Smart fishing - Sealord invests in real time technology
Sealord is leading the way in smart fishing with the investment in state-of-the-art equipment to benefit not only the sustainability of species but the future of the fishing industry.
In 2014 the company invested $400k in a special fibre optic cable and winch to enable the Acoustic Optical System (AOS) to relay information instantaneously in real time from the net where it's mounted, to the bridge. This enabled skippers to see live video footage of shoals deep in the ocean as well as access acoustic data in real-time from sensors mounted on the same platform.
However, in some conditions it hasn't been possible to use the real-time monitoring facility since it involves deployment of a costly 3km-long fibre optic cable to the AOS platform. At just 12mm thick, this cable's vulnerable to snapping if the conditions were anything less than ideal, for instance if the net were used near rocky and uneven surfaces. It is also vulnerable if the cables from the two trawl doors (the devices at the rear of the boat that spread the net out wide as it leaves the vessel) cross over, twisting and tangling the armoured cable. The fibre optic cable cannot be spliced, and needs specialist equipment and time to connect up a damaged end.
So to combat this vulnerability, Sealord searched for commercial solutions, and in frustration at the lack of options, requested Jeff Cordell from the Commonwealth Scientific and Industrial Research Organisation (CSIRO) to adapt and rebuild a piece of commercial kit to provide a special instant release system for the AOS cable that would enable its on-demand release.
The fishing industry has been using net monitor cables for decades, but no-one had developed a quick electro-mechanical release for them.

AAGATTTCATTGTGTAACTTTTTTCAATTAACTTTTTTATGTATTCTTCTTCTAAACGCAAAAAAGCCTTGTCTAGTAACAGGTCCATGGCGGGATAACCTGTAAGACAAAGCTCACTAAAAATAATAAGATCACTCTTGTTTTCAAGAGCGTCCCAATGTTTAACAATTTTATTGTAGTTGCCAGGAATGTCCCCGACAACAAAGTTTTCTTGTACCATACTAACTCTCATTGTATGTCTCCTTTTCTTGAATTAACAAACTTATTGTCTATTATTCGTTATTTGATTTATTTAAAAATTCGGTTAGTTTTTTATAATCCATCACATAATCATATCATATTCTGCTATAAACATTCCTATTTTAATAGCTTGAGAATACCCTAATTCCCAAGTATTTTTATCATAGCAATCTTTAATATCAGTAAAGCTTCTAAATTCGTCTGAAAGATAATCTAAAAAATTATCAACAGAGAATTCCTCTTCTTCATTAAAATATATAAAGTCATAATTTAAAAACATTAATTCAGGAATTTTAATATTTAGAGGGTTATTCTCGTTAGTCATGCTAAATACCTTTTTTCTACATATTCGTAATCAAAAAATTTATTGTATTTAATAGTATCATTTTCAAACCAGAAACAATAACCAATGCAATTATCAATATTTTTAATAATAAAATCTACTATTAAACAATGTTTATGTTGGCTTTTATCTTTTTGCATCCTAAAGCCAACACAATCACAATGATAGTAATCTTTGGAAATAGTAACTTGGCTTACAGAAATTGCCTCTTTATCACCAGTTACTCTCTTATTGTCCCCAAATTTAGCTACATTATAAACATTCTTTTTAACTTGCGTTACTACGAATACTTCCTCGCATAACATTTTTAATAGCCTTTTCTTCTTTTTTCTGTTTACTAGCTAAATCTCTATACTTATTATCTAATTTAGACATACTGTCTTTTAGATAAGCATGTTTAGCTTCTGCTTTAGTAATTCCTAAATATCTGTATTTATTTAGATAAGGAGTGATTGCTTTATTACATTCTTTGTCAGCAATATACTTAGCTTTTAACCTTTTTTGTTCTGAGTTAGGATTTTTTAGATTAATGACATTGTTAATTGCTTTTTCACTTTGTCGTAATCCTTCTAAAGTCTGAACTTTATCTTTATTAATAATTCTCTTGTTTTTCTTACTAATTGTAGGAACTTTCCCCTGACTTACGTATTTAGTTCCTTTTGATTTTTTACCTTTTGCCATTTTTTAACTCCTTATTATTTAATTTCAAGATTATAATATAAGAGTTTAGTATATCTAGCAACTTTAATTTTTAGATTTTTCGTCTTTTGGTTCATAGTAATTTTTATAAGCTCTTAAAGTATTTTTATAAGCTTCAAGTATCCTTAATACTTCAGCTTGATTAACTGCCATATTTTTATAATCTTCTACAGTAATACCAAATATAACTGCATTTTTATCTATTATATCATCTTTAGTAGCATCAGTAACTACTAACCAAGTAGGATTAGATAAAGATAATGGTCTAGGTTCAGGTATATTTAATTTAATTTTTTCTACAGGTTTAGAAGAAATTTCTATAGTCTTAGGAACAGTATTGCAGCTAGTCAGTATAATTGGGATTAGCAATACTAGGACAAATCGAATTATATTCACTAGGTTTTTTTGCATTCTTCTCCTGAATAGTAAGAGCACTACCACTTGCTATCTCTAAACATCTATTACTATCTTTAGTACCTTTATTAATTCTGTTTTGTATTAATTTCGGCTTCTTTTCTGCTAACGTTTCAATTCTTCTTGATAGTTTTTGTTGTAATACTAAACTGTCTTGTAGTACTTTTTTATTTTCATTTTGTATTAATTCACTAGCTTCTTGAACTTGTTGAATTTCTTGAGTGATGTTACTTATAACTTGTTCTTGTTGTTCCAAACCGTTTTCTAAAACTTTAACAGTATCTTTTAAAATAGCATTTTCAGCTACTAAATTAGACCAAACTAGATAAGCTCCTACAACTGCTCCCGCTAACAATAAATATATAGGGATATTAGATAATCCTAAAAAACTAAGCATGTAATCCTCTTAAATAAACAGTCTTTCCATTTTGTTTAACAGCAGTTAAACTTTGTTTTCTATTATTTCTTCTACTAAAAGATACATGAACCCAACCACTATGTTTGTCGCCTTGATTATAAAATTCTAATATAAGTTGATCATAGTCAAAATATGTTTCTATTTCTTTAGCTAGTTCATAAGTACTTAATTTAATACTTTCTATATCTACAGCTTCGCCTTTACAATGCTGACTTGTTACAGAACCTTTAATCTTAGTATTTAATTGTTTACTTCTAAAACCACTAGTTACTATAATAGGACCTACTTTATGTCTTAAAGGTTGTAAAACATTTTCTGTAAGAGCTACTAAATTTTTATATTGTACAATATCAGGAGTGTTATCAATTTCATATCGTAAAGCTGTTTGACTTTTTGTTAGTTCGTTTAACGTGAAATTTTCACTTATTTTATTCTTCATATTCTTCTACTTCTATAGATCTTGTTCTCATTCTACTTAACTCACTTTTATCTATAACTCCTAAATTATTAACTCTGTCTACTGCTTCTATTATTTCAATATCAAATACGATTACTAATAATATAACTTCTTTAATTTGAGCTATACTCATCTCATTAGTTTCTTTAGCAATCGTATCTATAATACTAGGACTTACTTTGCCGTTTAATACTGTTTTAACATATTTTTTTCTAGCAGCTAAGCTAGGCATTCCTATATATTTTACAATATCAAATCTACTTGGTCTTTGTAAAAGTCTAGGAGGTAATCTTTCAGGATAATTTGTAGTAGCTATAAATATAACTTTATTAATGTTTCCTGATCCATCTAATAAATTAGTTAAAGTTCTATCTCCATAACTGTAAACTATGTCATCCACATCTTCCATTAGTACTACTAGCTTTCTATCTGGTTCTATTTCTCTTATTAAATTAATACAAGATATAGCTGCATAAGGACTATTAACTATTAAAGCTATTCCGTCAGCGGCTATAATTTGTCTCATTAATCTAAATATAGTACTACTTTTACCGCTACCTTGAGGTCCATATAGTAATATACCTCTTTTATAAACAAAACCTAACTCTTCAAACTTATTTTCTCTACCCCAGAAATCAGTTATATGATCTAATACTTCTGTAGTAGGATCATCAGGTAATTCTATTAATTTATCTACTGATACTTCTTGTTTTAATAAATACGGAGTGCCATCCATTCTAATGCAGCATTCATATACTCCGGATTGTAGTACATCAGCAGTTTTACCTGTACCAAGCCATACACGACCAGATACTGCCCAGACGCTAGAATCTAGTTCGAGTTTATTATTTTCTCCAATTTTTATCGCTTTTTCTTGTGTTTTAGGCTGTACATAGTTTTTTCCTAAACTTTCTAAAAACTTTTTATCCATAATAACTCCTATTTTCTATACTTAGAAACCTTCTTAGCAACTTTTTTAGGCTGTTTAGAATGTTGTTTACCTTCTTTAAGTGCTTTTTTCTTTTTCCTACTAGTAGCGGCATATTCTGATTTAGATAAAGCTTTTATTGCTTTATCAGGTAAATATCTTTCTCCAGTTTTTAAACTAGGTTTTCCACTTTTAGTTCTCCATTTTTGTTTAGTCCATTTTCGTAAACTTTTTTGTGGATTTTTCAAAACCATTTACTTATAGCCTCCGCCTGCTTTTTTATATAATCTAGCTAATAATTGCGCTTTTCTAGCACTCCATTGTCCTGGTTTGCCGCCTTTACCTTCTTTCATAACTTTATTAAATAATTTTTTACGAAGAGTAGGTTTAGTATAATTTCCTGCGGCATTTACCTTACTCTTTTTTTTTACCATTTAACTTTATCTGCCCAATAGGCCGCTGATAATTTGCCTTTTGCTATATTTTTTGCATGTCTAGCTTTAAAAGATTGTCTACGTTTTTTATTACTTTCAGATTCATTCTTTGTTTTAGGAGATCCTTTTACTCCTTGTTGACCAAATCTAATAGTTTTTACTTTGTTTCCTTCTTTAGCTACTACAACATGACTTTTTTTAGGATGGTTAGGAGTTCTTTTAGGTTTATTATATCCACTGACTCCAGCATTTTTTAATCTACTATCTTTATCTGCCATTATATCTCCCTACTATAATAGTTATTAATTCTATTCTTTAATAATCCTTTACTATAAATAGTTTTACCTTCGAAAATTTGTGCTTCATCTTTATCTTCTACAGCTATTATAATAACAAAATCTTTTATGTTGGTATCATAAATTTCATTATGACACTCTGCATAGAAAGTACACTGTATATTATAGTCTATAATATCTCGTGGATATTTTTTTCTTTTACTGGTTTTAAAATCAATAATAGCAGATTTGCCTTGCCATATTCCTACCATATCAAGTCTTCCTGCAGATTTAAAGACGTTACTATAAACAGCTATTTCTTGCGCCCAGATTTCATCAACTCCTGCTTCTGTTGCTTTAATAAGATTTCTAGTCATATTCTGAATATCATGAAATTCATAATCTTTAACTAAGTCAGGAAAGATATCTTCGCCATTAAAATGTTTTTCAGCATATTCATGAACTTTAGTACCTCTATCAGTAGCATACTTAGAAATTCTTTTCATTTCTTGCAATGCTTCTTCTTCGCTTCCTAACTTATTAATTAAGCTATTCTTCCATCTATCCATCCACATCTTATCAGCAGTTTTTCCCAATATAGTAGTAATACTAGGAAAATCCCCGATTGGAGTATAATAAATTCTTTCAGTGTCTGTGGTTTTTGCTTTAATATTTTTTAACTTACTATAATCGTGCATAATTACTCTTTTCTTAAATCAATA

The new technology, which involved a further $40k investment, was completed just in time for the 2016 orange roughy spawning survey, which began mid-June, the results from which will be essential in helping to monitor the rebuild of the largest orange roughy stock in the world .
"Basically, knowing that we can release the cable when we need to means we can use it more and make better use of the real-time facility," says Resources Manager Graham Patchell "It can be used for surveying and switching to detailed scientific mode without bringing the AOS on board the vessel."
This not only enables accurate assessment of fish numbers but also detail right down to the amount of signal reflected from the fish from the echo sounder., known in the business as the 'target strength'. Prior to this real-time technology, information of this detail would only be available retrospectively, at the end of each trawl.
"This is Smart Fishing," says Graham. "We're the only fishing company doing this in the world and it enables us to make the right operational decision over which way we turn to survey in split seconds. Now that we have this, we can control all aspects of fishing, including catch control systems, with broadband access from the net to the bridge?
"Through the cable we can also tweak our echo sounders and cameras, switch the strobe lights on and off, using everything on the AOS platform to really optimise what we're doing as we go along, on a very stable platform that does not wobble."
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